The Total Child

National Immunization Month Back-to-School CDC Resources and Recommendations

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August is National Immunization Month, which raises awareness on the importance of vaccines in protecting children against serious and fatal diseases.

The National Public Health Information Coalition, in collaboration with Centers for Disease Control and Prevention (CDC), has developed a toolkit which offers resources related to immunizations for every stage of life. Access the toolkit https://www.nphic.org/niam and CDC’s resource library https://www.cdc.gov/vaccines/partners/childhood/index.html .

Below are some of the recommendations for school-aged children from this toolkit.

Recommendations

  • Vaccinating according to the recommended immunization schedule provides your child with safe and effective protection against preventable diseases. Many vaccine-preventable diseases can spread easily in child care and school settings. Protecting your children from preventable diseases will help keep them healthy and in school. 
    •  Parents should check their child’s immunization records to make sure they are up to date on all recommended vaccinations. Parents with questions are encouraged to talk with their child’s health care professional to see if their child needs any catch-up doses.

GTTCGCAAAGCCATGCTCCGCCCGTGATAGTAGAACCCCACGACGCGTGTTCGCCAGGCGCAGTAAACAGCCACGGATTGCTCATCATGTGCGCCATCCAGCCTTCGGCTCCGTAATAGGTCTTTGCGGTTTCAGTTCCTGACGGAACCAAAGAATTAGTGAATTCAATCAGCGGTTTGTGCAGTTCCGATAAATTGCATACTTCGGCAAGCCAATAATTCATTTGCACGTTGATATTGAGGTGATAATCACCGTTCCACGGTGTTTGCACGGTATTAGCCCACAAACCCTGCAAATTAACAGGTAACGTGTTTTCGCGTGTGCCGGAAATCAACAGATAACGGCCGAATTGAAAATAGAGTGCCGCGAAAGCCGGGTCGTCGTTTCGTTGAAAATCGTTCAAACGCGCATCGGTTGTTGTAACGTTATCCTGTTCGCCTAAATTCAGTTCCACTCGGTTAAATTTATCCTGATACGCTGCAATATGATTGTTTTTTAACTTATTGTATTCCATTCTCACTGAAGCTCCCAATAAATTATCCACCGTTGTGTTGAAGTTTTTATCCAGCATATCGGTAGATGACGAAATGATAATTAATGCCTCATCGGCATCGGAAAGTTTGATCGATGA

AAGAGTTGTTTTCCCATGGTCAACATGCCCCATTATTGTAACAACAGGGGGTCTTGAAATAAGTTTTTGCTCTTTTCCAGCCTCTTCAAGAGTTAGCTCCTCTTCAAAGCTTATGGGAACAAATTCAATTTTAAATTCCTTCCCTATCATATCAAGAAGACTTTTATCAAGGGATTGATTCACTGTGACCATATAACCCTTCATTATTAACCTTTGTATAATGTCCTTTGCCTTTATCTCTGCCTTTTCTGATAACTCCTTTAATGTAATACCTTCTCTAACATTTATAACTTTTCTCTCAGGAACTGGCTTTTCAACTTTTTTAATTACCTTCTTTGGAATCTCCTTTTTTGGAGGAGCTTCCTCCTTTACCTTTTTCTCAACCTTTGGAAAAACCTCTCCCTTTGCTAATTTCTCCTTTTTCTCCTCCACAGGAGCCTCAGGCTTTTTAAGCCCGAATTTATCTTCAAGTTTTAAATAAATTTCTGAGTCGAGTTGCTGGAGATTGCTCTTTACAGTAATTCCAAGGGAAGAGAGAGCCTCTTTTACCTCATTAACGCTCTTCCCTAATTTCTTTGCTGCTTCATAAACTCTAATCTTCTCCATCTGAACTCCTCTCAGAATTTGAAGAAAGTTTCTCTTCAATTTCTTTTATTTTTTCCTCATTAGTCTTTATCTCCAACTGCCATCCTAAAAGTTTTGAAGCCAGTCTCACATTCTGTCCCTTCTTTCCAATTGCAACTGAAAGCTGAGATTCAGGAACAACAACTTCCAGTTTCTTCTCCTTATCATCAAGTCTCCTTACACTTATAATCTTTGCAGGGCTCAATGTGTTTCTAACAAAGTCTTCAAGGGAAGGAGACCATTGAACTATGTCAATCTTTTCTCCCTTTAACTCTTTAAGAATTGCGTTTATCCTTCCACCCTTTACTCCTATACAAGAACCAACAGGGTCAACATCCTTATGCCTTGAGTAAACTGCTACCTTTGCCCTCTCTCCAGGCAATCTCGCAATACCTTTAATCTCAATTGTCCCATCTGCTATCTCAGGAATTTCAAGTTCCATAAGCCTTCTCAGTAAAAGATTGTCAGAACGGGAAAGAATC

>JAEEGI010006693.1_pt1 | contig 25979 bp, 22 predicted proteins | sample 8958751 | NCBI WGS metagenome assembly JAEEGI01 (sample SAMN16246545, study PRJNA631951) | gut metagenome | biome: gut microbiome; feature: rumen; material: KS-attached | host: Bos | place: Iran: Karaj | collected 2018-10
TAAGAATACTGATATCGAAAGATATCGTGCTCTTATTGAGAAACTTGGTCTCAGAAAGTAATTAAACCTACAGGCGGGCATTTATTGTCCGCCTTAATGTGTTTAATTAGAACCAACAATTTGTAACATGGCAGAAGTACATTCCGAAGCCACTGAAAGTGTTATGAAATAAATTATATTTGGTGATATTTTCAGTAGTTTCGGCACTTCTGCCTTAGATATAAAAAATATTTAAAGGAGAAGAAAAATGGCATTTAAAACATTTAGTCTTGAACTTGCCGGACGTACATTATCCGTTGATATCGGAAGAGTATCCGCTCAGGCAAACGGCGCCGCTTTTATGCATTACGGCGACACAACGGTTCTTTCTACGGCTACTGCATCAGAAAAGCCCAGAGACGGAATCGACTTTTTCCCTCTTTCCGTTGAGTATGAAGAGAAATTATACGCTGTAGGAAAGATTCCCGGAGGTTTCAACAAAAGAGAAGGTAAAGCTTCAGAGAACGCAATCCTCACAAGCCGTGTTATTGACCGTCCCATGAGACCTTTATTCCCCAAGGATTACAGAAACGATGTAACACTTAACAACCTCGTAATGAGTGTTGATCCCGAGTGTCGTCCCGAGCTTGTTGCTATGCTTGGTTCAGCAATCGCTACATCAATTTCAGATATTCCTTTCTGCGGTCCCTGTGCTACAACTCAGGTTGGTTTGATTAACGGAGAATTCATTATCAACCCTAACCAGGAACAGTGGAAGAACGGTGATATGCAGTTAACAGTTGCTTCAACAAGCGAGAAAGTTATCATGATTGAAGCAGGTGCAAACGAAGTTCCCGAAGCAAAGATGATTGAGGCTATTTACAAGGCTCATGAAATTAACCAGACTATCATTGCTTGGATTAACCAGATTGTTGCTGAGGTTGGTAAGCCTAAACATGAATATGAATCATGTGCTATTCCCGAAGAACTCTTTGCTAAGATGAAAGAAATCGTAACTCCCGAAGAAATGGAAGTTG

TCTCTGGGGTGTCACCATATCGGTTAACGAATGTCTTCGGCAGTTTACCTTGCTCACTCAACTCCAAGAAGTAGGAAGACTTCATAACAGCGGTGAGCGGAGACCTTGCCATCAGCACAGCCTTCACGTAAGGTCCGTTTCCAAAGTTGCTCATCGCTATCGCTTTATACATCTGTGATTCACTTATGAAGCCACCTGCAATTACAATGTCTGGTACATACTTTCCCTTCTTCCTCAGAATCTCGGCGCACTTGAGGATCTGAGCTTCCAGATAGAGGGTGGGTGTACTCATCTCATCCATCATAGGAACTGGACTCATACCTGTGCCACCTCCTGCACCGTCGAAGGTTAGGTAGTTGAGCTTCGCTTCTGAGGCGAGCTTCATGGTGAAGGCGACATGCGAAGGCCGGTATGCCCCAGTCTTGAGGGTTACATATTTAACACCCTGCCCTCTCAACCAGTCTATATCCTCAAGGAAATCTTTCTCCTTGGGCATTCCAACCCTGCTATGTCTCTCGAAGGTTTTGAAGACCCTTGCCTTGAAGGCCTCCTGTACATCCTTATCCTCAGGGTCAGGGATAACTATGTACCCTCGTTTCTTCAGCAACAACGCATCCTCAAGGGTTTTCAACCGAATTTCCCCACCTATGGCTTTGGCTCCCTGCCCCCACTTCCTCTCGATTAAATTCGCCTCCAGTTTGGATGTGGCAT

•  Talk to your child’s doctor or other health care professional to make sure your children get the vaccines they need when they need them.
    •  Take advantage of any visit to the doctor – checkups, sick visits, even physicals for sports or college – to ask about the vaccinations your child needs.
    •  Families who need help paying for vaccines should ask their health care provider about the Vaccines for Children (VFC) program. This program provides vaccines at no cost to eligible children who do not otherwise have access to recommended childhood vaccines. The VFC program provides vaccines for children ages 18 years and younger who are uninsured, Medicaid-eligible, American Indian or Alaska Native.
  •  Check your child’s vaccine records to make sure they are up to date on all the vaccines they need to stay healthy.
  •  Vaccination is one of the best ways parents can protect infants, children and teens from 16 potentially harmful diseases. Vaccine-preventable diseases can be very serious, may require hospitalization or can even be deadly — especially in infants and young children.
    •   Preteens and teens need four vaccines to protect against serious diseases: Meningococcal conjugate vaccine to protect against meningitis and bloodstream infections (septicemia), HPV (human papillomavirus) vaccine to protect against cancers caused by HPV, Tdap vaccine to protect against tetanus, diphtheria and whooping cough (pertussis) and a yearly flu vaccine to protect against seasonal flu. Teens and young adults may also be vaccinated with a serogroup B meningococcal vaccine.

 


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